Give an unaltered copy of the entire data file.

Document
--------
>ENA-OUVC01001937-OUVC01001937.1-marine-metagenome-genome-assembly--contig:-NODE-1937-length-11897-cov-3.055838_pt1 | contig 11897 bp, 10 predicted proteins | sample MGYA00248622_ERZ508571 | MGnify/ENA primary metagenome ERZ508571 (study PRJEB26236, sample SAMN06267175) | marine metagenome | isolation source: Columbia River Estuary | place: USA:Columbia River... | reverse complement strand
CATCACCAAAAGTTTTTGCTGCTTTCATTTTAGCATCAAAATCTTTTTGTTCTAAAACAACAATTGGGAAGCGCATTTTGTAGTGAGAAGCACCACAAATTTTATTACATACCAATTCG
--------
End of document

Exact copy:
>ENA-OUVC01001937-OUVC01001937.1-marine-metagenome-genome-assembly--contig:-NODE-1937-length-11897-cov-3.055838_pt1 | contig 11897 bp, 10 predicted proteins | sample MGYA00248622_ERZ508571 | MGnify/ENA primary metagenome ERZ508571 (study PRJEB26236, sample SAMN06267175) | marine metagenome | isolation source: Columbia River Estuary | place: USA:Columbia River... | reverse complement strand
CATCACCAAAAGTTTTTGCTGCTTTCATTTTAGCATCAAAATCTTTTTGTTCTAAAACAACAATTGGGAAGCGCATTTTGTAGTGAGAAGCACCACAAATTTTATTACATACCAATTCG